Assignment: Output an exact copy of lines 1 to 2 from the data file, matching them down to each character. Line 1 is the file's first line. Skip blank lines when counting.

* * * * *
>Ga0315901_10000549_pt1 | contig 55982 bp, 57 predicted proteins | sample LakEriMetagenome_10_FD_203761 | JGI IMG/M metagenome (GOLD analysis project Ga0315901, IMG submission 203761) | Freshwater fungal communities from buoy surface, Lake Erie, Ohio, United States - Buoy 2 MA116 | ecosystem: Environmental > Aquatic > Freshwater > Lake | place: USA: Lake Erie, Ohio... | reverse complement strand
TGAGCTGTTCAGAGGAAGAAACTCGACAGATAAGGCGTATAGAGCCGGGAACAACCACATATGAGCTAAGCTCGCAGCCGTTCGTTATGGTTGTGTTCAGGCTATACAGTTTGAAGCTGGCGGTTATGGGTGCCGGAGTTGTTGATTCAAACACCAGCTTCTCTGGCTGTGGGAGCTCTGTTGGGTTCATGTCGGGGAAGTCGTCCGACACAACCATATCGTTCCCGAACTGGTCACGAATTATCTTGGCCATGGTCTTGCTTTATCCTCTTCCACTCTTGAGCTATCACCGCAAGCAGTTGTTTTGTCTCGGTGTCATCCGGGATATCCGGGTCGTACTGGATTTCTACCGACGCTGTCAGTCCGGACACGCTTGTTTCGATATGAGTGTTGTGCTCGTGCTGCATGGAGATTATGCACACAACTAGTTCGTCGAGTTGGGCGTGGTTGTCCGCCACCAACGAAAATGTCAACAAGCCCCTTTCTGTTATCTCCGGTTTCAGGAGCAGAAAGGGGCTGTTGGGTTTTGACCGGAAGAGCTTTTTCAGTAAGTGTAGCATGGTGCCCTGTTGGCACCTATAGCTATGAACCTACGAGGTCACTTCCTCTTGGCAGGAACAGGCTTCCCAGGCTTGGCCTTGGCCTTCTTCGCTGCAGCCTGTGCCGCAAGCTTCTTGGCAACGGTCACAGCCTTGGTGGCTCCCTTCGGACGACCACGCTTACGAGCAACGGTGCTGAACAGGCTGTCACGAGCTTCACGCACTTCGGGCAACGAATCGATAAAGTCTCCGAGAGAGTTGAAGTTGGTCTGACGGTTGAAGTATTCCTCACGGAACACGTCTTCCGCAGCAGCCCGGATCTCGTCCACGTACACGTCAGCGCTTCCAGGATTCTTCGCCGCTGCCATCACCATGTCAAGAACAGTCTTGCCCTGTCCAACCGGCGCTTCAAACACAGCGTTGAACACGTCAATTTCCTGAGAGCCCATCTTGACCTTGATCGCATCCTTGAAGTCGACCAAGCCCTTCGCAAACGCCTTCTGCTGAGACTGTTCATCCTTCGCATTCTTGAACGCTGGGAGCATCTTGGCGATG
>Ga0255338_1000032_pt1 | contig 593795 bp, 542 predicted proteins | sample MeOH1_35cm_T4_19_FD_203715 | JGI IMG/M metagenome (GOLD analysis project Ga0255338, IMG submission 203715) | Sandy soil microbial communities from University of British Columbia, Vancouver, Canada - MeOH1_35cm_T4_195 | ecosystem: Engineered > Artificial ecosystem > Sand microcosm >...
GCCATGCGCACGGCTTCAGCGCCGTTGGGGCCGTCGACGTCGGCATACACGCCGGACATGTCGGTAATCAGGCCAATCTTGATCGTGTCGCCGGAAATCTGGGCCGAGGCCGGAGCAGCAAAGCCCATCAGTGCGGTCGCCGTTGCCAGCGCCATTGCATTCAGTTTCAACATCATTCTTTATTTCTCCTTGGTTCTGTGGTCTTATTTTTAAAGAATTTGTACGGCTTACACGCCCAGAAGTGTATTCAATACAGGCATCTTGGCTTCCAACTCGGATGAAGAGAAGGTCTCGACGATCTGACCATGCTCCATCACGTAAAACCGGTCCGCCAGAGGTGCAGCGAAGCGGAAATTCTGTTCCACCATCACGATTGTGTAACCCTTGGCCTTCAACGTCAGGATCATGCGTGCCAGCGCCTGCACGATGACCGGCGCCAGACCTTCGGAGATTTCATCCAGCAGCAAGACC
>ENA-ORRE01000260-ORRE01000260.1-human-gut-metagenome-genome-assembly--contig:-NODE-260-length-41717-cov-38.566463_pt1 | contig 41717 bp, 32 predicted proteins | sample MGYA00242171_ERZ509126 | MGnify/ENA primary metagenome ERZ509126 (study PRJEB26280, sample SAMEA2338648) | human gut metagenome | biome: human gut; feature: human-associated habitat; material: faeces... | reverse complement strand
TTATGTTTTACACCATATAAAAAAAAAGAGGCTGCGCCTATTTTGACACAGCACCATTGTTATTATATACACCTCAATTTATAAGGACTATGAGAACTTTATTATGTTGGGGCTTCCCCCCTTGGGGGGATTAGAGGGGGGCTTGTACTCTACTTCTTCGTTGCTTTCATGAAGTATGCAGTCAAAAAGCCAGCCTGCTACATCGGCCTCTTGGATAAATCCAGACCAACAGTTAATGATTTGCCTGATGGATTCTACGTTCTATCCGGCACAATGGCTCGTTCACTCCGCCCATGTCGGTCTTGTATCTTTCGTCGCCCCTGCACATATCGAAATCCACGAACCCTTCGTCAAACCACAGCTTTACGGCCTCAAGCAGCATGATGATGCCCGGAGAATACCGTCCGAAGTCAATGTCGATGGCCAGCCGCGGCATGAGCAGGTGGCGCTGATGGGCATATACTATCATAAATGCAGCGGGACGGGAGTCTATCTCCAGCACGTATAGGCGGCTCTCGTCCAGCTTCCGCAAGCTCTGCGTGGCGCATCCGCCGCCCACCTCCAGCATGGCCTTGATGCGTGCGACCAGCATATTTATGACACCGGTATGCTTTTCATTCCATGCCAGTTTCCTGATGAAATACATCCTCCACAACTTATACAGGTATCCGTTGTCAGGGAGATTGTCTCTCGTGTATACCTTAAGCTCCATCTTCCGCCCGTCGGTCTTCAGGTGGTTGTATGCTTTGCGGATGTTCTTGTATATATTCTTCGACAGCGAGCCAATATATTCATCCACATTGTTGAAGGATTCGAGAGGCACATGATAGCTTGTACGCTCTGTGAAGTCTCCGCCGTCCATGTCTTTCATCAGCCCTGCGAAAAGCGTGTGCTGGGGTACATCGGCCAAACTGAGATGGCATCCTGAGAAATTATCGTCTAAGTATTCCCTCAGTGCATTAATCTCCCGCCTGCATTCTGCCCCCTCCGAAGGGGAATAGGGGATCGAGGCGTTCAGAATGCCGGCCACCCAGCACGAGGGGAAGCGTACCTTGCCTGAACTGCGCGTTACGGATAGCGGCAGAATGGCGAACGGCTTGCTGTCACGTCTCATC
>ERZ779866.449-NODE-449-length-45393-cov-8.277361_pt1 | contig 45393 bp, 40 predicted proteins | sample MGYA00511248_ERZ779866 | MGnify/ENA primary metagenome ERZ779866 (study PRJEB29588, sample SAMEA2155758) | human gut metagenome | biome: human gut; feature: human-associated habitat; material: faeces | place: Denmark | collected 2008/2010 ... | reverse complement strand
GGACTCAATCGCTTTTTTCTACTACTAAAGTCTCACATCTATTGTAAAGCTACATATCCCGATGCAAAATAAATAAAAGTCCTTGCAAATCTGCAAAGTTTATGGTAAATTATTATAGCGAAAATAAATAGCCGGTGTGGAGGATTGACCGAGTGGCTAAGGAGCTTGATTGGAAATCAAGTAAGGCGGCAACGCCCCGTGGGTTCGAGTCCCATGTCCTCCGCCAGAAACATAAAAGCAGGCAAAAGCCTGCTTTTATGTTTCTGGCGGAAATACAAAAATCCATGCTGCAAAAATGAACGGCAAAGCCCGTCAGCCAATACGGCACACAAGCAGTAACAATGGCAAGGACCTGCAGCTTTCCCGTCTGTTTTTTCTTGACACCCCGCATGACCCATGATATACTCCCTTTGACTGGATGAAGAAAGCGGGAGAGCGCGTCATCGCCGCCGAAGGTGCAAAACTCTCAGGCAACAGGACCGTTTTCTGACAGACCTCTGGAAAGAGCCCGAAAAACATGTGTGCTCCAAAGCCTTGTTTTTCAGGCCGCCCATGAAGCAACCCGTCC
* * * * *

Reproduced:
>Ga0315901_10000549_pt1 | contig 55982 bp, 57 predicted proteins | sample LakEriMetagenome_10_FD_203761 | JGI IMG/M metagenome (GOLD analysis project Ga0315901, IMG submission 203761) | Freshwater fungal communities from buoy surface, Lake Erie, Ohio, United States - Buoy 2 MA116 | ecosystem: Environmental > Aquatic > Freshwater > Lake | place: USA: Lake Erie, Ohio... | reverse complement strand
TGAGCTGTTCAGAGGAAGAAACTCGACAGATAAGGCGTATAGAGCCGGGAACAACCACATATGAGCTAAGCTCGCAGCCGTTCGTTATGGTTGTGTTCAGGCTATACAGTTTGAAGCTGGCGGTTATGGGTGCCGGAGTTGTTGATTCAAACACCAGCTTCTCTGGCTGTGGGAGCTCTGTTGGGTTCATGTCGGGGAAGTCGTCCGACACAACCATATCGTTCCCGAACTGGTCACGAATTATCTTGGCCATGGTCTTGCTTTATCCTCTTCCACTCTTGAGCTATCACCGCAAGCAGTTGTTTTGTCTCGGTGTCATCCGGGATATCCGGGTCGTACTGGATTTCTACCGACGCTGTCAGTCCGGACACGCTTGTTTCGATATGAGTGTTGTGCTCGTGCTGCATGGAGATTATGCACACAACTAGTTCGTCGAGTTGGGCGTGGTTGTCCGCCACCAACGAAAATGTCAACAAGCCCCTTTCTGTTATCTCCGGTTTCAGGAGCAGAAAGGGGCTGTTGGGTTTTGACCGGAAGAGCTTTTTCAGTAAGTGTAGCATGGTGCCCTGTTGGCACCTATAGCTATGAACCTACGAGGTCACTTCCTCTTGGCAGGAACAGGCTTCCCAGGCTTGGCCTTGGCCTTCTTCGCTGCAGCCTGTGCCGCAAGCTTCTTGGCAACGGTCACAGCCTTGGTGGCTCCCTTCGGACGACCACGCTTACGAGCAACGGTGCTGAACAGGCTGTCACGAGCTTCACGCACTTCGGGCAACGAATCGATAAAGTCTCCGAGAGAGTTGAAGTTGGTCTGACGGTTGAAGTATTCCTCACGGAACACGTCTTCCGCAGCAGCCCGGATCTCGTCCACGTACACGTCAGCGCTTCCAGGATTCTTCGCCGCTGCCATCACCATGTCAAGAACAGTCTTGCCCTGTCCAACCGGCGCTTCAAACACAGCGTTGAACACGTCAATTTCCTGAGAGCCCATCTTGACCTTGATCGCATCCTTGAAGTCGACCAAGCCCTTCGCAAACGCCTTCTGCTGAGACTGTTCATCCTTCGCATTCTTGAACGCTGGGAGCATCTTGGCGATG